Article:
Since the design of the carrier synchronizer circuit of the present invention and the symbol synchronizer circuit of the present invention share a common architecture, only the carrier synchronizer block diagram is provided in FIG. 3 for explanation purpose.

The differences between the carrier synchronizer 10 and the symbol synchronizer 12 are as follows:

(1) the control word length - the carrier synchronizer 10 uses a 4-bit control word, while the symbol synchronizer 12 uses a 5-bit control word;

(2) the number controlled oscillator (NCO) is implemented in the two synchronizers with different divided-by ratios; the ratio in the carrier synchronizer 10 is 256, while in the symbol synchronizer 12 the ratio is 2048;

(3) due to different control word lengths and divided-by ratios, the two circuits provide different characteristic regarding locking range, damping factor and etc.;

(4) the phase detector remainder accumulator utilized in the carrier synchronizer 10 is omitted in the symbol synchronizer 12 in a cost-performance trade-off; and

(5) the input to the carrier synchronizer 10 is gated by the carrier-window signal derived from the symbol synchronizer 12.

As shown in FIG. 2A, the input requirements for the carrier synchronizer 10 are as follows:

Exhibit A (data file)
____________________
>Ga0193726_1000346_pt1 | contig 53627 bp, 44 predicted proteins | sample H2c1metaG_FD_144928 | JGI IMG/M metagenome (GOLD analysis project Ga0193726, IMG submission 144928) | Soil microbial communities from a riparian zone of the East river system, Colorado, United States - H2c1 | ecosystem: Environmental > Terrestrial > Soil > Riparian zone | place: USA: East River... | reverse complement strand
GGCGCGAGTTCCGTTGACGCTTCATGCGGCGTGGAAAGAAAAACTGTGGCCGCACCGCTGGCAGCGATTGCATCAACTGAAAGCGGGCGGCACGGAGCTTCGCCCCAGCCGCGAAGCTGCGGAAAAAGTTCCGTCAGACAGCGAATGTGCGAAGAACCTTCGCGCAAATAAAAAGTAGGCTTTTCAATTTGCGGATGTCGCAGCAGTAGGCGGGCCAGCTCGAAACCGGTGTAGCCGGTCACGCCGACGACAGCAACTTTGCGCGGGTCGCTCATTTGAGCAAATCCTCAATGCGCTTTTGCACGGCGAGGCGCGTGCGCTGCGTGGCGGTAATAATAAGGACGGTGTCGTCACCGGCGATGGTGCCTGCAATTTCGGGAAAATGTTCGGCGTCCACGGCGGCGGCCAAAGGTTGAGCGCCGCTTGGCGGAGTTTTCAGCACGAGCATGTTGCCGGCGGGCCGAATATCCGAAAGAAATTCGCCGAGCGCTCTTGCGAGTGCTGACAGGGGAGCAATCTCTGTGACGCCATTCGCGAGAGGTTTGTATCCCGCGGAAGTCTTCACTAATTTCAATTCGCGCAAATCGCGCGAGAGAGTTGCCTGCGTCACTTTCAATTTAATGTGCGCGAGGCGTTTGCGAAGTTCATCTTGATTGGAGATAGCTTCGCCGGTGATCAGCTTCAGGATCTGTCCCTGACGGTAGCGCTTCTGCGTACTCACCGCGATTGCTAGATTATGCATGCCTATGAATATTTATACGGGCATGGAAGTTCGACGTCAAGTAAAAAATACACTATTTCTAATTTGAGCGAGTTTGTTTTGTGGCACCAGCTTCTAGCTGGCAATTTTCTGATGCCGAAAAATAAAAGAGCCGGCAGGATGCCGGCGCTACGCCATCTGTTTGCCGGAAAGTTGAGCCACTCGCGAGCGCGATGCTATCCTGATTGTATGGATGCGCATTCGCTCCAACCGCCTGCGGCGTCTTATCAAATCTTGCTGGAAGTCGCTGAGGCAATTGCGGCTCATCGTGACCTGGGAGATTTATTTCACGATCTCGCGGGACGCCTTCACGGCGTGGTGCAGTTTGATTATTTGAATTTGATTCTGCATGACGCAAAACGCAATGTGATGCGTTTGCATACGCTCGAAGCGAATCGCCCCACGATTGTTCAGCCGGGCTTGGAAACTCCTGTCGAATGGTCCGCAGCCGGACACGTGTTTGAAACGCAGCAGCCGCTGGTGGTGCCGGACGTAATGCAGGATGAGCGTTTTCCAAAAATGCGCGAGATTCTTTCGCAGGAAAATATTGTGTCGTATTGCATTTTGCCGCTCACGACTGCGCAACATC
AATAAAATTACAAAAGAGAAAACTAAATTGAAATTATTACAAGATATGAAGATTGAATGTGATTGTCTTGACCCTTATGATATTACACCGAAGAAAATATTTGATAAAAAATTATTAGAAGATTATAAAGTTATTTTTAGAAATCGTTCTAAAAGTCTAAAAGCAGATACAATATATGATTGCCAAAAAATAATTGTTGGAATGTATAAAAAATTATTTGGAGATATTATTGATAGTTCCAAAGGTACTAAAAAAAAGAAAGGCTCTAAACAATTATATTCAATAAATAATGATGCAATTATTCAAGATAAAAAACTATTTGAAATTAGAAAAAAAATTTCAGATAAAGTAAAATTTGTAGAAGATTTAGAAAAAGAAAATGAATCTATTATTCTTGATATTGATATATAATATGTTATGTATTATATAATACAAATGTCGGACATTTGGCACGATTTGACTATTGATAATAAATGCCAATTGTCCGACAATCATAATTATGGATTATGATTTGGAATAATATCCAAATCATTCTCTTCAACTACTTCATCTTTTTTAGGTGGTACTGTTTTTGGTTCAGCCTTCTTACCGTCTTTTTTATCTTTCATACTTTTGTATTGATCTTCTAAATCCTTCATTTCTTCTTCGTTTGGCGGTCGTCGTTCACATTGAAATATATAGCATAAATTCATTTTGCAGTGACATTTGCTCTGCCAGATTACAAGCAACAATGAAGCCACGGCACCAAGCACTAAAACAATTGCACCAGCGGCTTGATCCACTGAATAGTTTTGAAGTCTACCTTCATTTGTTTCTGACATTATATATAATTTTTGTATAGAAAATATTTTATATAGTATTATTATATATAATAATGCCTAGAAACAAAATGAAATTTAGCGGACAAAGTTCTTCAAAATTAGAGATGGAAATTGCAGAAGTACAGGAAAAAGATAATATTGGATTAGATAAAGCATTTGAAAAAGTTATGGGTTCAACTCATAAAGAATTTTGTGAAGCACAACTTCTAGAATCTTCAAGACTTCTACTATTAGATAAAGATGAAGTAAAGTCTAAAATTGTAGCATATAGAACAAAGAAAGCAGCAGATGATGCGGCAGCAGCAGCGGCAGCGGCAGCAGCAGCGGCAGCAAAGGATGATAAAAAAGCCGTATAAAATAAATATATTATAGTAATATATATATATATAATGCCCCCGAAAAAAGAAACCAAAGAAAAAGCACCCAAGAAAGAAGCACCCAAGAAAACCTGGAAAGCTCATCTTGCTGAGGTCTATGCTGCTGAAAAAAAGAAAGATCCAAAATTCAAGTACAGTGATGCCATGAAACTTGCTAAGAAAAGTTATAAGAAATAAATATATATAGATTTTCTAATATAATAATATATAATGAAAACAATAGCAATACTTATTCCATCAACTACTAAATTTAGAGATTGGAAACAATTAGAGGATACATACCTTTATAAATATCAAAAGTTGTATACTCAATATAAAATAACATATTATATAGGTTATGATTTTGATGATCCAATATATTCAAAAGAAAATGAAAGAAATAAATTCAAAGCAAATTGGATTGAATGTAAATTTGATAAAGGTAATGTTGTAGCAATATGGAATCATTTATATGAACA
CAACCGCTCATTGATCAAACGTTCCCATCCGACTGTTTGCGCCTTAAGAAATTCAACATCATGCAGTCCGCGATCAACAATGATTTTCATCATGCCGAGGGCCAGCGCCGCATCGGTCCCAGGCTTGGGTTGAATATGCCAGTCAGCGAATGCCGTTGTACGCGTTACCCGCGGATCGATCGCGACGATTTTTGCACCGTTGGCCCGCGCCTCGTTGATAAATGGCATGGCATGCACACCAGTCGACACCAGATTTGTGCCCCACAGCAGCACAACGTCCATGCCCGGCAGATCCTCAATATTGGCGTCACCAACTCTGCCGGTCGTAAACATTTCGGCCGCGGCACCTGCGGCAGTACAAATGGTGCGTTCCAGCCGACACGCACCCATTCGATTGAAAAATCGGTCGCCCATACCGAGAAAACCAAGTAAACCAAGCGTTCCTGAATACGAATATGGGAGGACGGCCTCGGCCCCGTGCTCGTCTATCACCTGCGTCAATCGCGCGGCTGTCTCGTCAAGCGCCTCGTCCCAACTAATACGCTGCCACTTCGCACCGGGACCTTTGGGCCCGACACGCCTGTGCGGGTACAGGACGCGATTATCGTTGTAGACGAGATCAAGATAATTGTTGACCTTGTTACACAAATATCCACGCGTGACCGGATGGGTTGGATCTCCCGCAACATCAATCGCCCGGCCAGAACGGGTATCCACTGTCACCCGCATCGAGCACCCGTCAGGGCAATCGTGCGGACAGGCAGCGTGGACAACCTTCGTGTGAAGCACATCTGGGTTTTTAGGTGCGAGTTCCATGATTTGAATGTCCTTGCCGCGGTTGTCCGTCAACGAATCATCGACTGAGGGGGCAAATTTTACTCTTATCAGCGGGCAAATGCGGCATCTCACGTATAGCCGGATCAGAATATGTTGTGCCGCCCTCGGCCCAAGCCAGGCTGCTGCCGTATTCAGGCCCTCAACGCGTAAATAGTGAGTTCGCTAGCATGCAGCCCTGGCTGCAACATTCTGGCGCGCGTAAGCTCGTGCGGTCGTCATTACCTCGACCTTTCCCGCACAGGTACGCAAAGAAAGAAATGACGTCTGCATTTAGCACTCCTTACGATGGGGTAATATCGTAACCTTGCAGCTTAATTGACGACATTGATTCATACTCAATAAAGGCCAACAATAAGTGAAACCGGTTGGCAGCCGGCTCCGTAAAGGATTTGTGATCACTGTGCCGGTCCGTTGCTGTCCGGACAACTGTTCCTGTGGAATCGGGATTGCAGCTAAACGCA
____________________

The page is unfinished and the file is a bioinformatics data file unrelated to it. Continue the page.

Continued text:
(1) a system clock φc which is 1.2288 MHz for the low-band mode and 2.4576 MHz for the high-band mode;

(2) carrier synchronization strobes CSS which are derived from the zero crossings of the modulated dibit PSK signal; the width of the strobes is set to one system clock period and goes high when active;

(3) a carrier presense control signal which is active high and is used to activate a fast-lock circuit; the derivation of the signal is not described in this specification, but it can be generated by any simple, well-known carrier rectification process; and

(4) a carrier window gating signal which, as stated above, is derived from the symbol synchronizer 12; this signal is used to enhance jitter performance and to prevent a false lock onto harmonic and sideband frequencies.

As also shown in FIG. 2A, the two outputs of the carrier synchronizer 10 are as follows:

(1) a recovered carrier 4x-clock; the frequency of this clock is 4800 Hz in the low-band mode and changes to 9600 Hz when in the high-band mode; it feeds the convolution data recovery circuit 20 for data demodulation; the positive going edges of this clock are aligned to the 45-135-225-315 degree points of the incoming 4-phase carrier; and

(2) a carrier lock signal which indicates the status of the carrier synchronizer 10.